Indian Air Force ‘beats RAF 12-0 in training exercise’ – using Russian-designed jets
The RAF source also stressed that the Typhoons had effectively been fighting “with one arm behind their backs” as they did not make full use of their more advanced weapons systems.
Tony Osborne, the London bureau chief of Aviation Week, also suggested caution when dealing with the Indian claims. “These cricket-style scores claimed by the IAF look impressive but should be treated with caution and certainly not as a realistic gauge of combat capability,” he said.
“We have to view these scores through the haze of pilot bravado, national pride and also some political correctness. Nonetheless, the Su-30MKI is one of the aircraft that the Typhoon was designed to tackle and defeat, and no doubt in the right hands would present a potent challenge. Today [though] the aim would be to engage aircraft like the Su-30MKI from long-range before the two could come together in a dogfight.”
Even the Indian pilot admitted the SU-30s were “less successful” in the longer-range combat exercises.
Aviation experts also pointed to an exercise in 2011 when RAF fighters decimated the ranks of the visiting IAF pilots, prompting the then Air Chief Marshal of the RAF, Stephen Dalton, to comment: “Well, they lost.”
A spokesperson for the RAF said of this summer’s exercises: “Our analysis does not match what has been reported, RAF pilots and the Typhoon performed well throughout the exercise with and against the Indian Air Force. Both [forces] learnt a great deal from the exercise and the RAF look forward to the next opportunity to train alongside the IAF.”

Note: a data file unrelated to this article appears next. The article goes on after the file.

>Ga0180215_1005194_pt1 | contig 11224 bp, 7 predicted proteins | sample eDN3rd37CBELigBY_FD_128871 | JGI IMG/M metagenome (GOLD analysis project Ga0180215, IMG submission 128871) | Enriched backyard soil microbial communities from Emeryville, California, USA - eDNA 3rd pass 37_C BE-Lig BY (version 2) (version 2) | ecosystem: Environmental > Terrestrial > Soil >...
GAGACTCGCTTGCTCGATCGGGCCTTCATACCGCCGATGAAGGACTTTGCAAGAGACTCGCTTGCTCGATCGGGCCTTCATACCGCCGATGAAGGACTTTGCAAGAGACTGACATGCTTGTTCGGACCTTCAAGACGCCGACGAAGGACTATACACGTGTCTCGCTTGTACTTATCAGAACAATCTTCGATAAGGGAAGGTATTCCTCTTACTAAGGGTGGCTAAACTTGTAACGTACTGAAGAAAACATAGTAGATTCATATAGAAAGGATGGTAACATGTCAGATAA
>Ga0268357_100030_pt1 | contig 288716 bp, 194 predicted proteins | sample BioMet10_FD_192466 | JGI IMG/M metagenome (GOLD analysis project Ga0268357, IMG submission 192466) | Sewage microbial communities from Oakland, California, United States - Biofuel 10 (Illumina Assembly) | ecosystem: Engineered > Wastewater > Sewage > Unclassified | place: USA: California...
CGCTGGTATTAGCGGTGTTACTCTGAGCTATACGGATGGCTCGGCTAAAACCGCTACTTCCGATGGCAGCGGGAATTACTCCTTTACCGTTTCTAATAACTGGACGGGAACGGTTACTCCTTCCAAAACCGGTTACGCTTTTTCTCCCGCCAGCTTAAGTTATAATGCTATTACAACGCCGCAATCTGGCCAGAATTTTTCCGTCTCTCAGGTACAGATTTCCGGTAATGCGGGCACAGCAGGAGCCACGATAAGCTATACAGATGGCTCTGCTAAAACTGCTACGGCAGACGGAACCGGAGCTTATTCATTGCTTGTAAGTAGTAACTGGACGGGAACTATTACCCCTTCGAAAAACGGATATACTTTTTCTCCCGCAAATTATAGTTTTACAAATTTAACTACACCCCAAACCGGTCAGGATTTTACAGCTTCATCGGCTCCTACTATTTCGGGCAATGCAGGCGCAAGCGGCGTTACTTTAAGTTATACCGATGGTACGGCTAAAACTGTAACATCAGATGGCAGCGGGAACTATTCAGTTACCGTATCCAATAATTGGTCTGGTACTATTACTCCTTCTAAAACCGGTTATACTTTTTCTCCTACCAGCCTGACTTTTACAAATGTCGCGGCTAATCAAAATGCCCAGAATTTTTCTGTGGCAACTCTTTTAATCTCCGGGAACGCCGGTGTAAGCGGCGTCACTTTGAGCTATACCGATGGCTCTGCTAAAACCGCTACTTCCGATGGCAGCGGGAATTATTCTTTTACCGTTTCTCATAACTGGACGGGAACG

The RAF has seven frontline Typhoon squadrons equipped but it has recently been reported that the RAF’s fast jet fleet, which is set to shrink to its smallest size in history by the end of the decade, is stretched to the limit while carrying out operations in the Middle East and the Baltic.
This week, Ministry of Defence officials granted another reprieve to ageing Tornado strike jets because of a shortage of aircraft needed to bomb Isis targets.
Typhoon FGR4: Britain’s best
Armament rating 8.0/10
Max Rate of Climb 65k ft/min
Service Ceiling 65k ft
Max Speed 2.35 Mach
Fuel Economy 0.68 km/l
Unit Cost $125m
Probability of winning cannon dogfight 66%
Sukhoi su-30Mk1: Russia’s best
Armament rating 8.5/10
Max Rate of Climb 60k ft/min
Service Ceiling 56k ft
Max Speed 1.90 Mach
Fuel Economy 0.58 km/l
Unit Cost $47m
Probability of winning cannon dogfight 34%